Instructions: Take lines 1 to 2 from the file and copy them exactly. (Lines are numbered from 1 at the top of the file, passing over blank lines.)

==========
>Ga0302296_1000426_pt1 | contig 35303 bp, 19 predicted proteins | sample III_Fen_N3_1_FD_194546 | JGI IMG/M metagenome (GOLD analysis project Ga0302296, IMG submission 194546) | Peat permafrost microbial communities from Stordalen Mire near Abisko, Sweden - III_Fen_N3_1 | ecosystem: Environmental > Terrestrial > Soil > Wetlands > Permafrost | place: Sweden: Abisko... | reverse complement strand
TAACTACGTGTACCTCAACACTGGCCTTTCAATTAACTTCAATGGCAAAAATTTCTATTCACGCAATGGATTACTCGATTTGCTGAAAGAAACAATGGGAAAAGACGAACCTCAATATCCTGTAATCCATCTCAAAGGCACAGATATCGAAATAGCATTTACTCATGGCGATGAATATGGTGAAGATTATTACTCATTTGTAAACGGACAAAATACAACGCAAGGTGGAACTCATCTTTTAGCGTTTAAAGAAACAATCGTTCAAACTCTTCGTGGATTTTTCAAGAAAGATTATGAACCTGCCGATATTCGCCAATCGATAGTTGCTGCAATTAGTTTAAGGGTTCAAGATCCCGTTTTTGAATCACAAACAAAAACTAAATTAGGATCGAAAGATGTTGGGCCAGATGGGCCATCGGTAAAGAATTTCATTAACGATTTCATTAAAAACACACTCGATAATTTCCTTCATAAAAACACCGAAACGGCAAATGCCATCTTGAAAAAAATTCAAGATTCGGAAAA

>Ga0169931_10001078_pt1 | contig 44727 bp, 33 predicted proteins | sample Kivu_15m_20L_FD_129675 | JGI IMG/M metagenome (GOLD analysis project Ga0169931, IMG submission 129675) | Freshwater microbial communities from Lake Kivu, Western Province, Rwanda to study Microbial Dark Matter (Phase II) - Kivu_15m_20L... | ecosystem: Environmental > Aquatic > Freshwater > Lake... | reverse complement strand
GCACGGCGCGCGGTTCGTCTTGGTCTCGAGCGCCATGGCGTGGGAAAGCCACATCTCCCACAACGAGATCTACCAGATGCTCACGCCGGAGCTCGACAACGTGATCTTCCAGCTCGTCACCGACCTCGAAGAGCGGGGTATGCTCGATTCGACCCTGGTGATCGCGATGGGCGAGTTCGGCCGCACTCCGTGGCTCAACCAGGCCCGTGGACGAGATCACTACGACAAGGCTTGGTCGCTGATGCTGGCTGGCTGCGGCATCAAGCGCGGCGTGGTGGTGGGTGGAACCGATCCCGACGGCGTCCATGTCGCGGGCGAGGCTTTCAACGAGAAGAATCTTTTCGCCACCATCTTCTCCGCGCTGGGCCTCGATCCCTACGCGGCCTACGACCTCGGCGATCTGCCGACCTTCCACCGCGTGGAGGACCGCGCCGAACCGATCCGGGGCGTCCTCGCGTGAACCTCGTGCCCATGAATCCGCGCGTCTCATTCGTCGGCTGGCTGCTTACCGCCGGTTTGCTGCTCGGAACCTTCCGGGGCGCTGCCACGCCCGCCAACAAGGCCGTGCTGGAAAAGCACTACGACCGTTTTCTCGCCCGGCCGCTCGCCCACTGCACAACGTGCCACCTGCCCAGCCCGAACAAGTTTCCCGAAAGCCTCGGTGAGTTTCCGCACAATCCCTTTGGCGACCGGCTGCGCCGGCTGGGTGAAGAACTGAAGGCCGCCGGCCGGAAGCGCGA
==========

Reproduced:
>Ga0302296_1000426_pt1 | contig 35303 bp, 19 predicted proteins | sample III_Fen_N3_1_FD_194546 | JGI IMG/M metagenome (GOLD analysis project Ga0302296, IMG submission 194546) | Peat permafrost microbial communities from Stordalen Mire near Abisko, Sweden - III_Fen_N3_1 | ecosystem: Environmental > Terrestrial > Soil > Wetlands > Permafrost | place: Sweden: Abisko... | reverse complement strand
TAACTACGTGTACCTCAACACTGGCCTTTCAATTAACTTCAATGGCAAAAATTTCTATTCACGCAATGGATTACTCGATTTGCTGAAAGAAACAATGGGAAAAGACGAACCTCAATATCCTGTAATCCATCTCAAAGGCACAGATATCGAAATAGCATTTACTCATGGCGATGAATATGGTGAAGATTATTACTCATTTGTAAACGGACAAAATACAACGCAAGGTGGAACTCATCTTTTAGCGTTTAAAGAAACAATCGTTCAAACTCTTCGTGGATTTTTCAAGAAAGATTATGAACCTGCCGATATTCGCCAATCGATAGTTGCTGCAATTAGTTTAAGGGTTCAAGATCCCGTTTTTGAATCACAAACAAAAACTAAATTAGGATCGAAAGATGTTGGGCCAGATGGGCCATCGGTAAAGAATTTCATTAACGATTTCATTAAAAACACACTCGATAATTTCCTTCATAAAAACACCGAAACGGCAAATGCCATCTTGAAAAAAATTCAAGATTCGGAAAA